Numerous documented ethnopharmacological properties have been associated with Swietenia macrophylla (Meliaceae), with its seed extract reported to display anti-hypoglycemic activities in diabetic rats. In the present study, three compounds isolated from the seeds of S. macrophylla were tested on a modified ELISA binding assay and showed to possess PPARγ ligand activity. They were corresponded to PPARγ-mediated cellular response, stimulated adipocyte differentiation but produced lower amount of fat droplets compared to a conventional anti-diabetic agent, rosiglitazone. The up-regulation of adipocytes was followed by increased adipocyte-related gene expressions such as adiponectin, adipsin, and PPARγ. The S. macrophylla compounds also promoted cellular glucose uptake via the translocation of GLUT4 glucose transporter.
The aim of this review was to analyze/investigate the synthesis, properties, and applications of polyvinyl alcohol-halloysite nanotubes (PVA-HNT), and their nanocomposites. Different polymers with versatile properties are attractive because of their introduction and potential uses in many fields. Synthetic polymers, such as PVA, natural polymers like alginate, starch, chitosan, or any material with these components have prominent status as important and degradable materials with biocompatibility properties. These materials have been developed in the 1980s and are remarkable because of their recyclability and consideration of the natural continuation of their physical and chemical properties. The fabrication of PVA-HNT nanocomposites can be a potential way to address some of PVA's limitations. Such nanocomposites have excellent mechanical properties and thermal stability. PVA-HNT nanocomposites have been reported earlier, but without proper HNT individualization and PVA modifications. The properties of PVA-HNT for medicinal and biomedical use are attracting an increasing amount of attention for medical applications, such as wound dressings, drug delivery, targeted-tissue transportation systems, and soft biomaterial implants. The demand for alternative polymeric medical devices has also increased substantially around the world. This paper reviews individualized HNT addition along with crosslinking of PVA for various biomedical applications that have been previously reported in literature, thereby showing the attainability, modification of characteristics, and goals underlying the blending process with PVA.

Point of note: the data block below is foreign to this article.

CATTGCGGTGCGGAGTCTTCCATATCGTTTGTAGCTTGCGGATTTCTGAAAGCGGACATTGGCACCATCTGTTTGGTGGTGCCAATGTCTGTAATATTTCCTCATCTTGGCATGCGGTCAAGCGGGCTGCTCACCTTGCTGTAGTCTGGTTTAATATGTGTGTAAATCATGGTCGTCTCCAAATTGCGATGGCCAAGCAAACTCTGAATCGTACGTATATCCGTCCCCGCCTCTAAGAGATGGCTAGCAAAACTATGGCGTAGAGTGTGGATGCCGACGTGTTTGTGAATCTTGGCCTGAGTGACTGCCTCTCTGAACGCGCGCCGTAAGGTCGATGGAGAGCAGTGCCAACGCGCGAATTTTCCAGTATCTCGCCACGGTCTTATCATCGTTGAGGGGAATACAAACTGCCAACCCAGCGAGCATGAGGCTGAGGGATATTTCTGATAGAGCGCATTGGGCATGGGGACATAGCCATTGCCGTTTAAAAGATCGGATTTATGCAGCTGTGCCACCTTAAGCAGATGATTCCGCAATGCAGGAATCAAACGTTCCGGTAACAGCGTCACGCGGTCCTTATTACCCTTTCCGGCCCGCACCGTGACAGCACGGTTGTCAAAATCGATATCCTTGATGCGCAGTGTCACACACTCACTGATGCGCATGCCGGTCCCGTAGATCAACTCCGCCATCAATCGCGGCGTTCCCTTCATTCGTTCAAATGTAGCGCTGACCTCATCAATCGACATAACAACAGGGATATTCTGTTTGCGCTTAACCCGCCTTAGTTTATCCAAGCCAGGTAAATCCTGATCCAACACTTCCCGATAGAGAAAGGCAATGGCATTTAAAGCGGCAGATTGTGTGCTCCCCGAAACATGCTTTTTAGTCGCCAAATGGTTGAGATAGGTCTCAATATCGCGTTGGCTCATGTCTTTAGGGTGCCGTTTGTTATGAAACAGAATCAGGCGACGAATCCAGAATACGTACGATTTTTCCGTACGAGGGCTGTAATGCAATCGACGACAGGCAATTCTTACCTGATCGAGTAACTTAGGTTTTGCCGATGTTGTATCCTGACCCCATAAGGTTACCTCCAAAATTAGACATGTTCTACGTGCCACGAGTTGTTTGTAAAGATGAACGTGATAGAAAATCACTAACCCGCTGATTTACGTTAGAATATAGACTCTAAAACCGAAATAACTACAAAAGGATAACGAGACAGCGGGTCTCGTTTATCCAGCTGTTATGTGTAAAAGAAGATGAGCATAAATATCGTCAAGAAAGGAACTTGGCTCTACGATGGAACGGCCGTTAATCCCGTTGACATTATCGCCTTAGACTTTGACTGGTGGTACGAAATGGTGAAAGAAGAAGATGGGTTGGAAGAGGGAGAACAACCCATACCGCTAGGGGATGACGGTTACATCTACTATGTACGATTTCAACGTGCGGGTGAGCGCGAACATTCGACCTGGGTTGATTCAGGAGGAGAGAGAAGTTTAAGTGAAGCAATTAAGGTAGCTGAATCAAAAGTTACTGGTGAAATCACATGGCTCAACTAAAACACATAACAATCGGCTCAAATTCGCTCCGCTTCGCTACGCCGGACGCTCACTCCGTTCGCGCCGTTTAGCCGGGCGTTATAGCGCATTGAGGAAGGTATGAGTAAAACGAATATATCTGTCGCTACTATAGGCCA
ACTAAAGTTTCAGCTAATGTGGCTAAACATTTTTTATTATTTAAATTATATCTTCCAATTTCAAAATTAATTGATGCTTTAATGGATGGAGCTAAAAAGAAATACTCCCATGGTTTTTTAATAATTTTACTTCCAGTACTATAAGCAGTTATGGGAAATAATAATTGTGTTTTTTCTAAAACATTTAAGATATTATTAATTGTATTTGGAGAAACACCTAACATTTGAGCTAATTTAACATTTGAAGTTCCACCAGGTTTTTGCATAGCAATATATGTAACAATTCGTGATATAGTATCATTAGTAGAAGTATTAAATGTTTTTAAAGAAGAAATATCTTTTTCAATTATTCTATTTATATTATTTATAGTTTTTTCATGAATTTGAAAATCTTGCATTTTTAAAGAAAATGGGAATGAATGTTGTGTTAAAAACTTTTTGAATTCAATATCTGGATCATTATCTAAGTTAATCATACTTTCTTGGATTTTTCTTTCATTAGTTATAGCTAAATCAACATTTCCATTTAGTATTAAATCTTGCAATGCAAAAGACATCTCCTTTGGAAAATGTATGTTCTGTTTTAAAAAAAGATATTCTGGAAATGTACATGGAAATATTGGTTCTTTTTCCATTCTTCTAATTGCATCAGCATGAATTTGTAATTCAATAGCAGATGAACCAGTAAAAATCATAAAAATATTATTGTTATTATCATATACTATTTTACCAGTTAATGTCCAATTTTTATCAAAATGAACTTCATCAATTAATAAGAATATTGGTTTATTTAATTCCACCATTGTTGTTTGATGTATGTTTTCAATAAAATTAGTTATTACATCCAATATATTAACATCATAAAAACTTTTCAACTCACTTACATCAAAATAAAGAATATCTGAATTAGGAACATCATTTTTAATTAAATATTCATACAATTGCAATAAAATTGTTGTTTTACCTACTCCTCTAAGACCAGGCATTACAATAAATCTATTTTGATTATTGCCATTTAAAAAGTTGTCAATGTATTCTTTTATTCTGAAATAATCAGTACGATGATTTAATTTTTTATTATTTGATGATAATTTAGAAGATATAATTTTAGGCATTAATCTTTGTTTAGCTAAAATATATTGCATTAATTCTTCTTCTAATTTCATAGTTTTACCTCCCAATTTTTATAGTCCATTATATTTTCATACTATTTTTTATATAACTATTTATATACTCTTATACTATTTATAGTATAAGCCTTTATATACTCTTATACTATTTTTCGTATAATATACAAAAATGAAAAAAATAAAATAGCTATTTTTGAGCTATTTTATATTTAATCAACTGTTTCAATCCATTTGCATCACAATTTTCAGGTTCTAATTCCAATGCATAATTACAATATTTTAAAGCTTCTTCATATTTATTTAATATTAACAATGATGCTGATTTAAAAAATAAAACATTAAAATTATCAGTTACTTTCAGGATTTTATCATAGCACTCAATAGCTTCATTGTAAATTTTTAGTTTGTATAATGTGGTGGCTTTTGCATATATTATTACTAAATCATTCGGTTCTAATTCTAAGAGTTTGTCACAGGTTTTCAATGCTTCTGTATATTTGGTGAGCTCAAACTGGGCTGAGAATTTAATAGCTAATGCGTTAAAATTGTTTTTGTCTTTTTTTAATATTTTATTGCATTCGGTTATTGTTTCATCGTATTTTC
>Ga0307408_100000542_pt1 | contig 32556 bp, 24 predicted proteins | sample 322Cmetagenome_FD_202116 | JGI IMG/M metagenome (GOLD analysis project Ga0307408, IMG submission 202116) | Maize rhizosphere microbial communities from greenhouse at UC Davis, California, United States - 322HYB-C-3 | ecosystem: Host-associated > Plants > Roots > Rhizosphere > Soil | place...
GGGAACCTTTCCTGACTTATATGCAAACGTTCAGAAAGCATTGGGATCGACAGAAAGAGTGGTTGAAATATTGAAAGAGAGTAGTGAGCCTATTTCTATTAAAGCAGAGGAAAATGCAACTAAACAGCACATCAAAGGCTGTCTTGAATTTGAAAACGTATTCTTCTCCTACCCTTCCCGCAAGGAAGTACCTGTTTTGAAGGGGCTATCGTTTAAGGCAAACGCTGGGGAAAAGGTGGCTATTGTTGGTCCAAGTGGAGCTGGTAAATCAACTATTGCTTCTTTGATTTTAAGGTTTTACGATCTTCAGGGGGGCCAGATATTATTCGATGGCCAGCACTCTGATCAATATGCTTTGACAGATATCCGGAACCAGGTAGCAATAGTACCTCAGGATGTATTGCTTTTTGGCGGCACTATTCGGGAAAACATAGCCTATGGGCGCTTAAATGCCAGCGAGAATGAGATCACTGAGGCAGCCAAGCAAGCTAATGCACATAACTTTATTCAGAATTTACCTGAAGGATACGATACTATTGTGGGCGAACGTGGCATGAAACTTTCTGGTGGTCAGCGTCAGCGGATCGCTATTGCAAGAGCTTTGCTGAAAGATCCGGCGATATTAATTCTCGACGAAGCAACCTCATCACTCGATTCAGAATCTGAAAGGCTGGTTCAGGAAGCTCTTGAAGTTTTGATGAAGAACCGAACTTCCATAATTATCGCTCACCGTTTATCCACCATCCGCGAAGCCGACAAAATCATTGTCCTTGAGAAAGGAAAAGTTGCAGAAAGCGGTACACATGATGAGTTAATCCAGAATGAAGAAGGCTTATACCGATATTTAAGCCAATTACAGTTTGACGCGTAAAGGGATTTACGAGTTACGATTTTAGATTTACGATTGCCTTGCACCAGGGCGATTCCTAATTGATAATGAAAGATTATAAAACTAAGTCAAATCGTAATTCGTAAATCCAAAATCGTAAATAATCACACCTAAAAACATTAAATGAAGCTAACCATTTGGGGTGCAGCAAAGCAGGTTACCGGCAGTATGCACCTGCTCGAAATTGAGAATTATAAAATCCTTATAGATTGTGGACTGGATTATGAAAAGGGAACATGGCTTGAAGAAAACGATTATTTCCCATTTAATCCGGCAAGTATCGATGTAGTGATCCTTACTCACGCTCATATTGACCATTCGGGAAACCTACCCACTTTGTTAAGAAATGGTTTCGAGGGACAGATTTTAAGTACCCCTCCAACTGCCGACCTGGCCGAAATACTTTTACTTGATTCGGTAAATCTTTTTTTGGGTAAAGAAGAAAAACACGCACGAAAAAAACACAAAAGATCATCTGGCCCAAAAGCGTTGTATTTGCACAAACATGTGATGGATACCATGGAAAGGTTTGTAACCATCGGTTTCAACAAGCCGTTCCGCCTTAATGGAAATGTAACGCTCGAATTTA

The aims of this study were to examine the bioactive component(s) responsible for the anticoagulant activity of M. malabathricum Linn. leaf hot water crude extract via bioassay-guided fractionation and to evaluate the effect of bioactive component(s) on the intrinsic blood coagulation pathway. The active anticoagulant fraction of F3 was subjected to a series of chromatographic separation and spectroscopic analyses. Furthermore, the effect of the bioactive component(s) on the intrinsic blood coagulation pathway was studied through immediate and time incubation mixing studies. Through Activated Partial Thromboplastin Time (APTT) assay-guided fractionation, Subfraction B was considered the most potent anticoagulant fraction. Characterisation of Subfraction B indicated that anticoagulant activity could partly be due to the presence of cinnamic acid and a cinnamic acid derivative. APTT assays for both the immediate and time incubation mixing were corrected back into normal clotting time range (35.4-56.3 s). In conclusion, cinnamic acid and cinnamic acid derivative from Subfraction B were the first such compounds to be discovered from M. malabathricum Linn. leaf hot water crude extract that possess anticoagulant activity. This active anticoagulant Subfraction B prolonged blood clotting time by causing factor(s) deficiency in the intrinsic blood coagulation pathway.